What Books? Favorite Book That You Didn't Love At First
What is the What Books? Feature?
I have so many book memories from my childhood. Different books touched me in different ways and had came to me at important times. My goal is to run this feature every other week (although life has gotten in the way lately) and featuring books that I love(d) for different reasons.
See prior editions of What Books? here:
Favorite Not-Super-Popular Book Series
Favorite Ghost/Scary Stories
The Movie Is Better Than The Book - Check out this post for lots of fabulous comments
Favorite Obscure Childhood Book
Favorite Books to Re-Read
Please feel free to contribute your own favorite books in the comments or post similarly on your blog and link to this. If people like this feature as it gets going, I think it might be a fun meme.
Favorite Books That You Didn't Love At First
A book never reads the same twice. Sometimes, the first time you read a book, it may be completely meaningless, but if you pick it up a few years later, it's like an entirely different book. Perhaps you were in a bad mood when you first read it, perhaps you weren't old enough. Whatever the reason, a person's opinion of a book can change drastically over time.
Two books came to my mind when I thought of this category. My opinions of these books turned from "blah" to "yay!" over time for different reasons.
-Jane Austen's classic novel is one of my most treasured books. I read it every December. But it didn't start out that way. I had to read Pride and Prejudice for my 10th grade English class. I remember thinking the book was interesting at the beginning, but everyone else in my class hated it. After hearing my classmates complain incessantly about the novel, their negative views overtook my thoughts. In addition, we had a student teacher for my English class that semester who was nice, but very young, very pregnant, and who didn't always teach the way I wanted to be taught. I finished off Pride and Prejudice not hating it, but with few positive memories.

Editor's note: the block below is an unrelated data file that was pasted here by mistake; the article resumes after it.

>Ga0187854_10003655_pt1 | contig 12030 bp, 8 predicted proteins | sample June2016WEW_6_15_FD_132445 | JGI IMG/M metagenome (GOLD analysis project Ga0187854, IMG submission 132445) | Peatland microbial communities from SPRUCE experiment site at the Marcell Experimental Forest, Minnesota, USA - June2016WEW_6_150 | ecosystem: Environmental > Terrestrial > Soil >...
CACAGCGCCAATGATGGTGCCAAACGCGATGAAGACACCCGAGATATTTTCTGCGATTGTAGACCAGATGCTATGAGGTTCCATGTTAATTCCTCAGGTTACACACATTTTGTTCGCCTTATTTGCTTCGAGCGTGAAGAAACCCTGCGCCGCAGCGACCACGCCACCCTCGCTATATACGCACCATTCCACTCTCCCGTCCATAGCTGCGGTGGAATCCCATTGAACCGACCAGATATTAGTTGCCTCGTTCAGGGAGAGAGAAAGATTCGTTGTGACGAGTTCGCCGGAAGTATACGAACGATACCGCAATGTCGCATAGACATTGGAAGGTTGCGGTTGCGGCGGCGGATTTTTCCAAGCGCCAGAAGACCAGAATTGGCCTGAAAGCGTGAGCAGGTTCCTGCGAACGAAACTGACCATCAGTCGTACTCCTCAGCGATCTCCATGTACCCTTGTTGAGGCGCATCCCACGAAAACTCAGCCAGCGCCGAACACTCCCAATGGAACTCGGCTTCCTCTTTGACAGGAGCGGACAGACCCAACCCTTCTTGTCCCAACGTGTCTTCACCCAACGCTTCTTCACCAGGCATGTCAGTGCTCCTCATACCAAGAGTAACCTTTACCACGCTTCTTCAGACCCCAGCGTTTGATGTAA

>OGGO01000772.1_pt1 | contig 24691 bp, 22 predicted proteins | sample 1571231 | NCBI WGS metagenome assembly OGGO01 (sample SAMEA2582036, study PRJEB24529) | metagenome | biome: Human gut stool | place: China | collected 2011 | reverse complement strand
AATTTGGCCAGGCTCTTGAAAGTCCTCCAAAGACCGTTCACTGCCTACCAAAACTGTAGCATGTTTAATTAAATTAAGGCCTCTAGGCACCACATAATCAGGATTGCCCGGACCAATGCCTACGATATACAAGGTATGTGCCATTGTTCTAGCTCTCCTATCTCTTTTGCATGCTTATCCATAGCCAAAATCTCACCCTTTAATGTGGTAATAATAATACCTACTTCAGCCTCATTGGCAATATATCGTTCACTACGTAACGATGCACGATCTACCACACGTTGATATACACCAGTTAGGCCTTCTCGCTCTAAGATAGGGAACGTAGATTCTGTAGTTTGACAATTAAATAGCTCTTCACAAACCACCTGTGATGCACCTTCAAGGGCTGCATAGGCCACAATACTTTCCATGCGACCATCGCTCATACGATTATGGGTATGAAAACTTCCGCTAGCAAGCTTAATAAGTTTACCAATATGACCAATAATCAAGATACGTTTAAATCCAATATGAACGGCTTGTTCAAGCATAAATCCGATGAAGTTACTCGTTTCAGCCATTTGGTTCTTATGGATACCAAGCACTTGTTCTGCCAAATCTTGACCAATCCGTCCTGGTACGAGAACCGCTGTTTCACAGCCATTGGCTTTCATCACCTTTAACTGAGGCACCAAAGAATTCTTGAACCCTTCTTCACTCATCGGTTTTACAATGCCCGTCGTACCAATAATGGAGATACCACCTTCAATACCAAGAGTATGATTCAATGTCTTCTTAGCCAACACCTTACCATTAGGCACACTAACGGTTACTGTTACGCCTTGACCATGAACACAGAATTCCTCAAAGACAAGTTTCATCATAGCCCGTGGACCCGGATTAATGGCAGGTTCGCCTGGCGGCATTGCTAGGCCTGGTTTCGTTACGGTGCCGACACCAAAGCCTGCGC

-When I was in my early 20s, I fell in love with the BBC production of Pride and Prejudice (although I don't drool over Colin Firth - he's almost old enough to be my father). I thought it was time to try the novel again. What a difference eight years makes! I instantly fell in love with the book, with its humor, astute social commentary, and its heart-stopping love story. I wasn't ready for Pride and Prejudice at 15, but at 23 it was the perfect book for me.
-I ordered this classic 80s novel off a Scholastic book order form when I was in 7th grade. It's about 16 year old Meghan Powers whose mother becomes President. Her life changes as she moves to Washington DC and becomes a reluctant celebrity as the daughter of the President. She has to navigate a new school and all the family trauma inherent with such a big life change.
-When I read this in 7th grade, I thought it was okay. There's a good plot and Meg was funny, but it wasn't a novel that stuck with me. I finished the book, stuck it on my shelf, and promptly forgot about it. Two years later, I suddenly became obsessed with politics. I watched and read anything and everything political that I could get my hands on. I vaguely recalled The President's Daughter and decided to re-read it. It was an entirely new book. The plot was still interesting, but what I really loved was all the details about life as a President's daughter (although I'm guessing they were far from reality). Being 14 instead of 12 made a big difference as well. I understood Meg's dry sense of humor better, appreciated the 80s cultural references (even if I was too young to really get them), and could better empathize to her complicated relationship with her mother. The President's Daughter quickly became a book that I read again and again, often just turning to a random page to read a few well-loved lines (I'd also highly recommend the sequels: White House Autumn; Long Live The Queen; and Long May She Reign).
Which Books Did You Not Love At First That Later Became Favorites?